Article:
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How to Journal for Therapy

How to Journal for Therapy

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Journaling isn’t just for teens who want to write about their torrid longing for a One Direction band member. It can be a powerful, even magical tool, for releasing unnecessary and emotional baggage in adults. The daily/weekly exercise of purging all the thoughts that swirl around in your head and writing about what is stressing you out can actually help you keep from carrying that weight around with you… because once you spend a good jam session typing out your frustrations, stresses, and fears, you give yourself permission to let it go and move on.

  1. Keeping a journal can help organize all of your thoughts (i.e. fears, stressors, frustrations) and allows you to think about your next steps in tackling a hairy problem or anxiety-provoking situation. Journaling helps you focus on the root of any persistent problem you’re having (i.e. getting over a failed relationship or coping with parenting stress).
  2. Give your best friend a break. Instead of rehashing a particular anxiety with your best pal who’s heard it all before, write it down in a journal instead.
  3. Daily or weekly entries can document and track your progress on an issue, for yourself and even for your therapist. Entries can shed light on how you reacted to certain life situations, and even reveal bad coping mechanisms you might have used to help deal with stress and anxiety.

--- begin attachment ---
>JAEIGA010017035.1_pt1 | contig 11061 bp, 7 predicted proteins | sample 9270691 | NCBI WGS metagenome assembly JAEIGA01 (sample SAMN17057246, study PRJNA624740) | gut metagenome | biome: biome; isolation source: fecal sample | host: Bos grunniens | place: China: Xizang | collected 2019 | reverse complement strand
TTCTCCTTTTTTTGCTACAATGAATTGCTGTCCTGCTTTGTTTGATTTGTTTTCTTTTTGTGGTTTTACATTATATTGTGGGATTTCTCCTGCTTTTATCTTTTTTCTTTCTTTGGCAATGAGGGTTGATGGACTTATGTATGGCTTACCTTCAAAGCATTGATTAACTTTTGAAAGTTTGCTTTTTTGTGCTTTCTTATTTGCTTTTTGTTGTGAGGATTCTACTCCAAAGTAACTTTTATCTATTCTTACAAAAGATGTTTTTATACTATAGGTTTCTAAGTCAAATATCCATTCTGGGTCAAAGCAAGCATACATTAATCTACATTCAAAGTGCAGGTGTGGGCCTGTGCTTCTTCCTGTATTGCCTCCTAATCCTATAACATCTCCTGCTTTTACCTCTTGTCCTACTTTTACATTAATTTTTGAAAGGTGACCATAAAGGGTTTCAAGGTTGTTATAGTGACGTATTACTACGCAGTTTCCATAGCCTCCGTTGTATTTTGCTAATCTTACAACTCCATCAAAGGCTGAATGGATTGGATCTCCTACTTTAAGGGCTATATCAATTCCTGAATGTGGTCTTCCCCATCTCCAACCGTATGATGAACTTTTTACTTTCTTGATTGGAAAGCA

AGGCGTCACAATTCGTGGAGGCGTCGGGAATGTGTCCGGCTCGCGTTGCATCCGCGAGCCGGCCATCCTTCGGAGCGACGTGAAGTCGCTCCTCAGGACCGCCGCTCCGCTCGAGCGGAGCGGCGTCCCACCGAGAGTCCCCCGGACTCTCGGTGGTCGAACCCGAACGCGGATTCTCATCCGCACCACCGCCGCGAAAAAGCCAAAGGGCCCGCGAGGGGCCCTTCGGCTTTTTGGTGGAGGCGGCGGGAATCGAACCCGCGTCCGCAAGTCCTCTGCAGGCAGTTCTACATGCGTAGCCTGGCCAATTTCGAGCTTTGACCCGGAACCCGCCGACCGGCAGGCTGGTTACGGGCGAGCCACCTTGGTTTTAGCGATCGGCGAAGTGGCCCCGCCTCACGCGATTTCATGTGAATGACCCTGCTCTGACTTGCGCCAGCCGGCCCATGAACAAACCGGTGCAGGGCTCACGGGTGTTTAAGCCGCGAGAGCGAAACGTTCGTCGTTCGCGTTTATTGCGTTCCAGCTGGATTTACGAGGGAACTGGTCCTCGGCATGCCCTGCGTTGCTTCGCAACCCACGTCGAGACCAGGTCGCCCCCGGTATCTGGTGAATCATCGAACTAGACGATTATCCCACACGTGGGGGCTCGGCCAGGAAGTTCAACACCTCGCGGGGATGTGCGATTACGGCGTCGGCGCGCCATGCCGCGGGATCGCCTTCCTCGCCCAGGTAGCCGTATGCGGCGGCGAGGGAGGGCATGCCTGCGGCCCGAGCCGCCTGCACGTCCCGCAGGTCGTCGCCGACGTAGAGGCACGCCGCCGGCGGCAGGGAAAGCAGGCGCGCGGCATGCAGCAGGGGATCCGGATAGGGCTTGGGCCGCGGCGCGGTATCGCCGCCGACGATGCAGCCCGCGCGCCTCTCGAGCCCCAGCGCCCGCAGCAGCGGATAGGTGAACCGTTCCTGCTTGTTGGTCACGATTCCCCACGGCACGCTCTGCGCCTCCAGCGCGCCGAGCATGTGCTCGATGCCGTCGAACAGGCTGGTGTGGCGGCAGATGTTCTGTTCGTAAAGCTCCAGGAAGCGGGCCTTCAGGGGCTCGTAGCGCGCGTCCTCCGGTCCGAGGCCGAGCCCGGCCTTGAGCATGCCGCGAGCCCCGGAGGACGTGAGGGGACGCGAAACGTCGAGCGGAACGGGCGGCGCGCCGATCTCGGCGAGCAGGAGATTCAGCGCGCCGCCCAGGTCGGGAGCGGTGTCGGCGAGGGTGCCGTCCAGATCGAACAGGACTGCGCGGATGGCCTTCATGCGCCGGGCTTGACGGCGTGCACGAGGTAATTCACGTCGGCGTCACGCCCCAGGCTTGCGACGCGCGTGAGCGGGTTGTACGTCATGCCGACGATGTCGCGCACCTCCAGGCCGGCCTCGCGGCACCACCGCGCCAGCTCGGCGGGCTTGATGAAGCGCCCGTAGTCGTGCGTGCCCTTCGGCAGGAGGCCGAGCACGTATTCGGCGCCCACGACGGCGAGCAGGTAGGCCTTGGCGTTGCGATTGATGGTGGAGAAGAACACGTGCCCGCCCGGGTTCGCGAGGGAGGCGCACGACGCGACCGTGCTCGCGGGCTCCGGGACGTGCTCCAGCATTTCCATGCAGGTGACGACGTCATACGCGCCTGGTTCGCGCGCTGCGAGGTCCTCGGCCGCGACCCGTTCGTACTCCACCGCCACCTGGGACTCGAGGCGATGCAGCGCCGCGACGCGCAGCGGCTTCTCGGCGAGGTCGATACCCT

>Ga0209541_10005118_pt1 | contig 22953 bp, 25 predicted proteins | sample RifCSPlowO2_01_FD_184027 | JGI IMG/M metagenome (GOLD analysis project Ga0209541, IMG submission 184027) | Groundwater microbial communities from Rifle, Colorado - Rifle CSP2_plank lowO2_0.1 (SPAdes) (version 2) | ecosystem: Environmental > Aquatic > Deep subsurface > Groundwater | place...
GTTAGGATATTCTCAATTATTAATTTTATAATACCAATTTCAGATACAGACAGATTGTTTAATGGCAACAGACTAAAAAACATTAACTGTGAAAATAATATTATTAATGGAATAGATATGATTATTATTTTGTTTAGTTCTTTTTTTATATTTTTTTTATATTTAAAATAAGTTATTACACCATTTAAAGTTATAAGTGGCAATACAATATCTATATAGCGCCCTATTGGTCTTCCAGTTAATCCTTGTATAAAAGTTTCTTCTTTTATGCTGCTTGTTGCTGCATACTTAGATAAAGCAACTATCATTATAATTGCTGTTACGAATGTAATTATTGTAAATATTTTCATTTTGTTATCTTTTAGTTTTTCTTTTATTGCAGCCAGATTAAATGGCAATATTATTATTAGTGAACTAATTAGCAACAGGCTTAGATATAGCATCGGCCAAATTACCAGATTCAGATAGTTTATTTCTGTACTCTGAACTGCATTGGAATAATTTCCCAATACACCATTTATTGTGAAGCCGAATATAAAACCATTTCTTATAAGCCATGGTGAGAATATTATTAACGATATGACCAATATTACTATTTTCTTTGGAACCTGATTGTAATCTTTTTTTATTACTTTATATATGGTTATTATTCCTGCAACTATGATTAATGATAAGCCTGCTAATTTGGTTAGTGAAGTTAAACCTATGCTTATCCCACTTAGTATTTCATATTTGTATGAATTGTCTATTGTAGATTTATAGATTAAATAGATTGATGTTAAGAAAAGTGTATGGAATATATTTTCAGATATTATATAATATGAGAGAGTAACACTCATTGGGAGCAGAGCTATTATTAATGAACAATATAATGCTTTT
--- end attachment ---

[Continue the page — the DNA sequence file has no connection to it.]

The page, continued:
4. Simply enough, journaling is great “me time!” What better way is there than to spend ten minutes a day focusing just on yourself?
  5. If you are afraid that another family member might stumble upon your journal, consider starting a free, anonymous account on the many available journal or blog sites online. You can often set your posts to private so they are for your eyes only. This sense of confidence in your privacy can allow you to really open up and be candid or brutally honest with yourself.
  6. Words aren’t the only way to express yourself and the way you’re feeling. Get creative! You can use images, either on an online journaling site, or doing it old-school by cutting out images and pasting them into a notebook. You can even go ‘big’ and create a giant dream board.

Looking for counseling resources? You can read The Two Wolves and Autobiography in Five Short Chapters.

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